Memories of the Pickerel Run Innisville

Memories of the Pickerel Run Innisville

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Photos from Perth Remembered  (old bridge near the hotel)

Easter weekend in Innisville was not only visited by the Easter Bunny, but by millions of pickerel headed upstream to spawn. No finery was needed for the event, just pack your pants, jackets and some rubber boots.

The old bridge was jammed and the rapids were full with spawning pickerel swimming the seven miles to Mississippi Lake. Just after sundown the run began in the 42 degree water temperature with people from all over Lanark County and as far away as Ottawa and Toronto.  Most of them had flashlights and waited along the cold damp river bank for the ‘show to start” where the 8 inch water lapped at the shore. For as far as they eye could see, all the way to Ferguson Falls, was a seething mass of fish eyes in the murky water like lights on a pinball machine. When they complete their spawning cycle they returned to Mississippi Lake leaving the river’s rocks and vegetation with clusters of eggs.

All this was the result of stocking the river for over 20 years by the Conservation Club– The Carleton Place Fish and Game Club– that would lead to year after year of a prosperous  pickerel season that began on May 9th. The Department of Fish and Game was there to make sure people did not scoop pickerel up, as it was easy as that to get yourself handfuls of fish. Wayne Robinson and Percy Headlam were on the job in the late 1940s making sure you didn’t fill your pockets although rumour was there were many a pickerel dinner had around the area when they began to spawn. In 1949 there were plans to build more cabins around Innisville for all the folks that came up for the Pickerel season. Innisville was more than a passing few homes and general store- it was on the map during those days.

The first run began in 1910 when Herb Phillips of Smiths Falls and George Burke of Perth placed 38 adult Pickerel in the Innisville Rapids. Legend says *Mrs. W. P Kilfoyle, or “Ma” as most people knew her, had probably seen more pickerel than the whole village combined. She faithfully watched that migration every single year rain or shine. For a short time there were two bridges, the old structure and the new one, and both held thousands of people as the annual pickerel run got underway– it was the largest run in Eastern Ontario but the pickerel through the years *disappeared. In 1972 it was reported that it was a disappointing year and they blamed it on ice fishing, lights from the cottages, and the new Highway 7 $200,000 Bridge over the river for the scarcity of the fish.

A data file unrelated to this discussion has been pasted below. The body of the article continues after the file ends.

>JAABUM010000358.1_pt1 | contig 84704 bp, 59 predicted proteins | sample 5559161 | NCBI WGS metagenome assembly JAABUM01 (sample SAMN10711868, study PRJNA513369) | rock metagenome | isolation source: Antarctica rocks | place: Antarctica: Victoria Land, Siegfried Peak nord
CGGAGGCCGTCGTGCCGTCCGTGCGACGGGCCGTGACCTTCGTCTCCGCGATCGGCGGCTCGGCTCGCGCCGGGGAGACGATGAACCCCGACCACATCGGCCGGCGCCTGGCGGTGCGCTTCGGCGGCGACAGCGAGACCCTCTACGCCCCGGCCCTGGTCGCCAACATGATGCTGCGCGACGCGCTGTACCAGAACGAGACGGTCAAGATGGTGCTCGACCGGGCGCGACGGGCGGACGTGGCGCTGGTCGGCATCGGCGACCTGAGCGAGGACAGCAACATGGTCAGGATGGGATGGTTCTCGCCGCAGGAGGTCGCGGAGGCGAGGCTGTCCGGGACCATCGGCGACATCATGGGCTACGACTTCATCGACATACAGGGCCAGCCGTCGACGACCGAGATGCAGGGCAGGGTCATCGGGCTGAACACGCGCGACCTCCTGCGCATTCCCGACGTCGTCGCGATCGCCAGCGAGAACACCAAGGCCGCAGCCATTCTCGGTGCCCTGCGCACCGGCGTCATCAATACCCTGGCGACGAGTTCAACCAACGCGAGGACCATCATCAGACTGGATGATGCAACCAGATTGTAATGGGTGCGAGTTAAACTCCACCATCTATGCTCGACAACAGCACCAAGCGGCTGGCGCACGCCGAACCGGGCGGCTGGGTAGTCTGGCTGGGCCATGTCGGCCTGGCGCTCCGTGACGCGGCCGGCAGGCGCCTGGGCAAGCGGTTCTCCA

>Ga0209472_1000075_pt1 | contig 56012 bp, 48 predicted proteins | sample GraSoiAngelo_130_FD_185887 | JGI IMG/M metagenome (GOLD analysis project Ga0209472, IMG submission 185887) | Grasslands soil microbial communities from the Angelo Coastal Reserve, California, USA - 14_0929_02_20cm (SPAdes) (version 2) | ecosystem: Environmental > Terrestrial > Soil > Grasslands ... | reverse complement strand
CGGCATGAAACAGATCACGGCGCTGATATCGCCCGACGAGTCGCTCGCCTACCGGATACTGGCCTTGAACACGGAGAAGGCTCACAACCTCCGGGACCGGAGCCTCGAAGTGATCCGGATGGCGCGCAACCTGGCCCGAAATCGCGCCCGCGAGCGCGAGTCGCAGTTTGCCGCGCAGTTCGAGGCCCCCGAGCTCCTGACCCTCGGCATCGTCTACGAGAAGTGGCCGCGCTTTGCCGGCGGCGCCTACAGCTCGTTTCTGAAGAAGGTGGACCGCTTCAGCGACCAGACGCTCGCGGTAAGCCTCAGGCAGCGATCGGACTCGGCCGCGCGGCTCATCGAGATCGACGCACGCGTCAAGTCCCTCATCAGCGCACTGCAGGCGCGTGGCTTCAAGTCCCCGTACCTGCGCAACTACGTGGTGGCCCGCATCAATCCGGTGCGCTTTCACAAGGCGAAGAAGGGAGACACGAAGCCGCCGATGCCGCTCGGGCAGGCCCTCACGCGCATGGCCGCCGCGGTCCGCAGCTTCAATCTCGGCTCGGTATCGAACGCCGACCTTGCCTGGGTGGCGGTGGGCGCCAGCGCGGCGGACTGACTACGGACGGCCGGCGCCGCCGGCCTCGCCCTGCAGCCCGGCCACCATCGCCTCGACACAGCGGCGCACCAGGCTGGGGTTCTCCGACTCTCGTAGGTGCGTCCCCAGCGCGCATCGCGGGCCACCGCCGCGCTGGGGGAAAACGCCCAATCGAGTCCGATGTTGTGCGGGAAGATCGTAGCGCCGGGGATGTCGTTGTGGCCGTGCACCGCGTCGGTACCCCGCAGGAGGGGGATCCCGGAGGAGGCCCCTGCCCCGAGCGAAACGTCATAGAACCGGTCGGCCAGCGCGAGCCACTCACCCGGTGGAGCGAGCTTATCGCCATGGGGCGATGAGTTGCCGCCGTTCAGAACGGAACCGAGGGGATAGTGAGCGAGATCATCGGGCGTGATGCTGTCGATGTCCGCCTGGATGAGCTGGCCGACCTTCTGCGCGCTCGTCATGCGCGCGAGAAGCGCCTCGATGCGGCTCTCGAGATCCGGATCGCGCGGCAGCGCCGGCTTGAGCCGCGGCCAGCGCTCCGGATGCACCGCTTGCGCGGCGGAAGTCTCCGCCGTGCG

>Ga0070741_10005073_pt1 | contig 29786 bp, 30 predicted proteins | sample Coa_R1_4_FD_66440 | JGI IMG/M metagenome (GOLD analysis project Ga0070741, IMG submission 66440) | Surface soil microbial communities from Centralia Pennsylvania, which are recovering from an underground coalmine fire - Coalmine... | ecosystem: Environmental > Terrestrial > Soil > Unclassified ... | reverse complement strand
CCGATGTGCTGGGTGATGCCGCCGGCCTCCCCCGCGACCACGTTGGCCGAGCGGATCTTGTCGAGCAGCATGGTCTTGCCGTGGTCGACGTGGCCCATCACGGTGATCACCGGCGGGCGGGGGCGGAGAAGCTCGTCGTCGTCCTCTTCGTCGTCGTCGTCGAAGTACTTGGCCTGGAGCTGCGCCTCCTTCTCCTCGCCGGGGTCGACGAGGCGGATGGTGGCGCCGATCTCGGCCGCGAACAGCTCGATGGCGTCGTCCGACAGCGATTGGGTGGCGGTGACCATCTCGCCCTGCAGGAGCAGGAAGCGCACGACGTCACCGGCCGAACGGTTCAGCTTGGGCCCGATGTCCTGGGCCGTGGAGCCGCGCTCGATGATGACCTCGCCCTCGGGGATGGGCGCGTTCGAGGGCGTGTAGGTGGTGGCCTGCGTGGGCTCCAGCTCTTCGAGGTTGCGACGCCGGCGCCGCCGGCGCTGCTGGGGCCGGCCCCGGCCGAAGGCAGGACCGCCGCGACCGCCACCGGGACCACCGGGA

Clipped from The Ottawa Journal19 Apr 1954, MonPage 3

*So why did they disappear?

Call it the case of the missing walleye. Ol’marble eyes, anglers’ No. 1 target and the ultimate shore lunch, is disappearing from some lakes in northwestern Wisconsin.

Adult walleye populations are dropping in these lakes and natural reproduction is sputtering. The stocking of small fingerling walleye, successful in the past, is netting next to nothing.

Frustration is setting-in in some communities where walleye has long been king of the creel and a top tourism draw that feed the local economy.

“The number one complaint I hear from anglers locally is, “We want our walleye back,” says Heath Benike, DNR fisheries biologist for Polk and Barron counties since 2003.

“We’ve tried increasing our walleye stocking rates and adding more walleye spawning habitat, and that did not help increase walleye survival or solve the existing problem.”